In reflecting on his life this past week, especially in looking at this image, a major theme stood out and made me feel an abundance of gratitude. It was the way my father welcomed his grandchildren into the world.

My father didn't have a lot to offer in terms of worldly things. Toward the end of his life, his work productivity was not much. He'd let go of his beautiful gift of writing and lived a very simple life with my mother, focusing mainly on just living each day and keeping up with his favorite team, the Notre Dame Fighting Irish.

But what he did offer in great supplies was unconditional love. Even when he couldn't do much physically to love us, he always let me know that I was loved, and that my children were a gift. As our family grew, and some in our lives grew concerned our family size was going to tip the world's population off balance, my father didn't so much as pause at the announcement of a new grandchild. To him, it was always a blessing to hear news of another soul coming into the world. He was my favorite person to call with the news that another baby had come into being.

Looking at old photos especially, I see traces of my children in him, and it makes me smile.

In a world that isn't necessarily open to new life, I cannot tell you how relieved I would feel after sharing pregnancy news with my father. Can there be any greater gift to one who has just learned of a new life within, knowing those in your life see the development as nothing but pure blessing? His reaction toward life stands out so strongly now, and I cannot thank my father enough for reminding me that even though life would involve sacrifice, it was always, unequivocally, a hopeful thing.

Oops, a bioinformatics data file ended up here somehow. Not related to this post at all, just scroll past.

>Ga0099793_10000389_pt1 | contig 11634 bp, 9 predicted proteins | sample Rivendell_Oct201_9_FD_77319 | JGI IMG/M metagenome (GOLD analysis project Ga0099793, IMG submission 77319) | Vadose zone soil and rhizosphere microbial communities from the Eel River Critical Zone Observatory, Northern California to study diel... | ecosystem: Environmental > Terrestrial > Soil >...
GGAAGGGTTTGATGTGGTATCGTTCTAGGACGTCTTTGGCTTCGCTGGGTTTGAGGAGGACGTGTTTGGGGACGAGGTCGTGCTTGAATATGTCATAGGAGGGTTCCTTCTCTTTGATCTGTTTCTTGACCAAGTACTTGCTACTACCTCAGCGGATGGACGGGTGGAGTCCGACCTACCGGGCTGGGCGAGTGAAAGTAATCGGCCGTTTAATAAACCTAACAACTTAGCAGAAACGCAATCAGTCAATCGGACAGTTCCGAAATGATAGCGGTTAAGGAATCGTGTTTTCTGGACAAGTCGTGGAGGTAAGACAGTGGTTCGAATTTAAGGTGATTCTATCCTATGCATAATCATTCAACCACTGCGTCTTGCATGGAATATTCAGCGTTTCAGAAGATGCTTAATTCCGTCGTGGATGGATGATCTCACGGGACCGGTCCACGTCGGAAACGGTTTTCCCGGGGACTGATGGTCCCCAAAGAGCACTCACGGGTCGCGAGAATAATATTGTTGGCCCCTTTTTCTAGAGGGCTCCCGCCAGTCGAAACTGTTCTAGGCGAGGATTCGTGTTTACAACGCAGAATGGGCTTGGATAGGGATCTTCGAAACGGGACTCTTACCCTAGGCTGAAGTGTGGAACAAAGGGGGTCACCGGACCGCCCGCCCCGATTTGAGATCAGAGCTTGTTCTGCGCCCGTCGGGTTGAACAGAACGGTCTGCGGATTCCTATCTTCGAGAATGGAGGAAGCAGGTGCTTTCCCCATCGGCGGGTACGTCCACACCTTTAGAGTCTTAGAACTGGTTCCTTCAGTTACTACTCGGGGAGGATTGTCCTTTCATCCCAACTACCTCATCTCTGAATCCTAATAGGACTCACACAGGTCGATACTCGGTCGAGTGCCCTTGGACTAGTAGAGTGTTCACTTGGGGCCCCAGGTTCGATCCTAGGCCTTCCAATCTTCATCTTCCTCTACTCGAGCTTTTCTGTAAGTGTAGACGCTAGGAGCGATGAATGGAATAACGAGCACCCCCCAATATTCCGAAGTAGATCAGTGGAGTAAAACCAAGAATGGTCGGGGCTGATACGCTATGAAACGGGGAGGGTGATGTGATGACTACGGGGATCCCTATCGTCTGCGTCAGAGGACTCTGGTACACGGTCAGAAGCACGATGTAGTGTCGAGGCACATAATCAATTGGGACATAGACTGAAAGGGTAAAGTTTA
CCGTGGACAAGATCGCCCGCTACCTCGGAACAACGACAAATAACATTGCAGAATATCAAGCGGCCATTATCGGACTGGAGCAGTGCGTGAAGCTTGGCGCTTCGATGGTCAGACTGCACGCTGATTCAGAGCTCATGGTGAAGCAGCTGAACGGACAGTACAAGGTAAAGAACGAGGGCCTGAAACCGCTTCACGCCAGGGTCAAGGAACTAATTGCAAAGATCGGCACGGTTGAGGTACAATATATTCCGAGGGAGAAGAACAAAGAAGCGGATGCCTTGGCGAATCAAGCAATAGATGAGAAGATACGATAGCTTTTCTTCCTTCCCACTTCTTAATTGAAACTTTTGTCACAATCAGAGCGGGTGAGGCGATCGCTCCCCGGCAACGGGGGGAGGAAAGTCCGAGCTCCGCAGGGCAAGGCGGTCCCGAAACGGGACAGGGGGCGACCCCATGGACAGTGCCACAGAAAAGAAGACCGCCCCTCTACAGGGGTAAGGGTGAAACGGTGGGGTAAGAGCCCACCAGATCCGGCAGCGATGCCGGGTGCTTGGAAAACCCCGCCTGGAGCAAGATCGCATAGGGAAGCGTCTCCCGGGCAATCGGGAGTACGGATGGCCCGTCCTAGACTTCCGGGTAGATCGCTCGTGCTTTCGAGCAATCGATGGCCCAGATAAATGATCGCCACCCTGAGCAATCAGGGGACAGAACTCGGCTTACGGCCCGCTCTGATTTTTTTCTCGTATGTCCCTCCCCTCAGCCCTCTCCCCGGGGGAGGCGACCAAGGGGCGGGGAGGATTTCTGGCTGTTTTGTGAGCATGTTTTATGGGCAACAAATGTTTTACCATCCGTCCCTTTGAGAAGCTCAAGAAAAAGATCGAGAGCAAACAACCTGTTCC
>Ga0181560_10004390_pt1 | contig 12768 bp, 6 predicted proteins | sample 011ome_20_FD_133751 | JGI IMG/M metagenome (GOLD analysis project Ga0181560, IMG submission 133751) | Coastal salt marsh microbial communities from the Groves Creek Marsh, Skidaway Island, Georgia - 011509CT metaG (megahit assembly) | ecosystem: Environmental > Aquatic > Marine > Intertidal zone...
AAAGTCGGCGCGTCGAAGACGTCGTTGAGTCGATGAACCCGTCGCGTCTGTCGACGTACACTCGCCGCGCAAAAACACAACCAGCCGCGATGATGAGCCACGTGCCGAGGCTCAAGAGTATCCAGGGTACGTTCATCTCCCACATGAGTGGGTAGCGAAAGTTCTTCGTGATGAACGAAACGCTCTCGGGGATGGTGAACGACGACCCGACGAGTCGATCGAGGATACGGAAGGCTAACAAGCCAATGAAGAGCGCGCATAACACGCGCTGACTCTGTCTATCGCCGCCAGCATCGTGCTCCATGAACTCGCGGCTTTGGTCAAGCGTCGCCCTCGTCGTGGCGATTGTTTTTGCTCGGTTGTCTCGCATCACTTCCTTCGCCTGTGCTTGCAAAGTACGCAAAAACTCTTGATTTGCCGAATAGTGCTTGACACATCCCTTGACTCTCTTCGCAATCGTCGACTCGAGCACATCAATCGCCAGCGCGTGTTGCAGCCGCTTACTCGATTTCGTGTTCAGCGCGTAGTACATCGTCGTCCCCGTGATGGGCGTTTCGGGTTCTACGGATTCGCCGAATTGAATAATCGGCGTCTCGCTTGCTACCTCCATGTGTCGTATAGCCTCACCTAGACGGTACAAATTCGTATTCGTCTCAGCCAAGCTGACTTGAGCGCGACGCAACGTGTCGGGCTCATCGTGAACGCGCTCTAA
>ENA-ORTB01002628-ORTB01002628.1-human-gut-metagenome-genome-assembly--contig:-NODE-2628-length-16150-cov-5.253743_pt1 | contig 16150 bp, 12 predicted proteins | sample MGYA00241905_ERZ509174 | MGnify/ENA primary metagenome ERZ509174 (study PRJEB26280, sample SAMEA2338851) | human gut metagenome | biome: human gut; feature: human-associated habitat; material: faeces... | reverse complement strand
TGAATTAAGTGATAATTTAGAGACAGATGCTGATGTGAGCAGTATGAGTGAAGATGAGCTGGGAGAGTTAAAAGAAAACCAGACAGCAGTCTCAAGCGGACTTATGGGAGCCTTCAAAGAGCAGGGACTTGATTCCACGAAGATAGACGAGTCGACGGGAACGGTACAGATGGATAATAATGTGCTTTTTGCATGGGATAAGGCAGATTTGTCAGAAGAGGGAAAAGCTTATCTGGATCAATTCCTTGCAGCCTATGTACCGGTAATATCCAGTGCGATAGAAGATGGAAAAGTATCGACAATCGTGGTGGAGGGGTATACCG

I'm sure this had to do with the fact that my father was the youngest boy in a family of nine kids growing up during the Great Depression (he's bottom right, with his sweet mama's arm on his shoulder). He knew that other considerations besides financial go into approaching new life.

I thanked him the day he died for this precious gift, and I will never stop being grateful for the best gift my father could have given me. Thank you, Daddy, for being so welcoming to all of us, not because of anything we had done but just because we are. That says so much about your good heart and I hope you know now how very good it really was and is.

I will be retiring this photo of the two of us as my blog banner soon, so I wanted to highlight it again here before it slips away for a while. I've kept it, unchanged, since Dad's death two years ago and it has brought me much peace.

Q4U: What gift did a loved one of yours who has passed on leave you?

Sunday, January 11, 2015

second-chance sundays: letter to my children about gift of faith

[For the sake of having a repository for my newspaper columns and articles, and allowing a second chance for those who missed them the first time, I reprint them here, with permission. The following ran in The Forum newspaper on Jan. 3 2015.]

Living Faith: Gift of faith carried by free will

By Roxane B. Salonen

To my five children,
One of the holiest seasons of the year in our family’s faith tradition is coming to a close, and my heart is filled with gratitude that we’ve all been together in celebration for part of it these past days.

It’s hard to say when that will happen again, or whether, since we are never guaranteed more than the current moment. That makes me all the more grateful, and now the perfect time to tell you what I see as the most prized gift of all.

This gift cannot be wrapped or topped with a shiny bow, but it is the mother of all treasures. It’s the gift of faith – the thing some of you have been ducking a bit of late, at least on the surface.

I don’t mind that we’re not all in sync right now. Though I worry at times you could miss this precious pearl of great price, my trust in God will not allow me to wallow in those thoughts for long.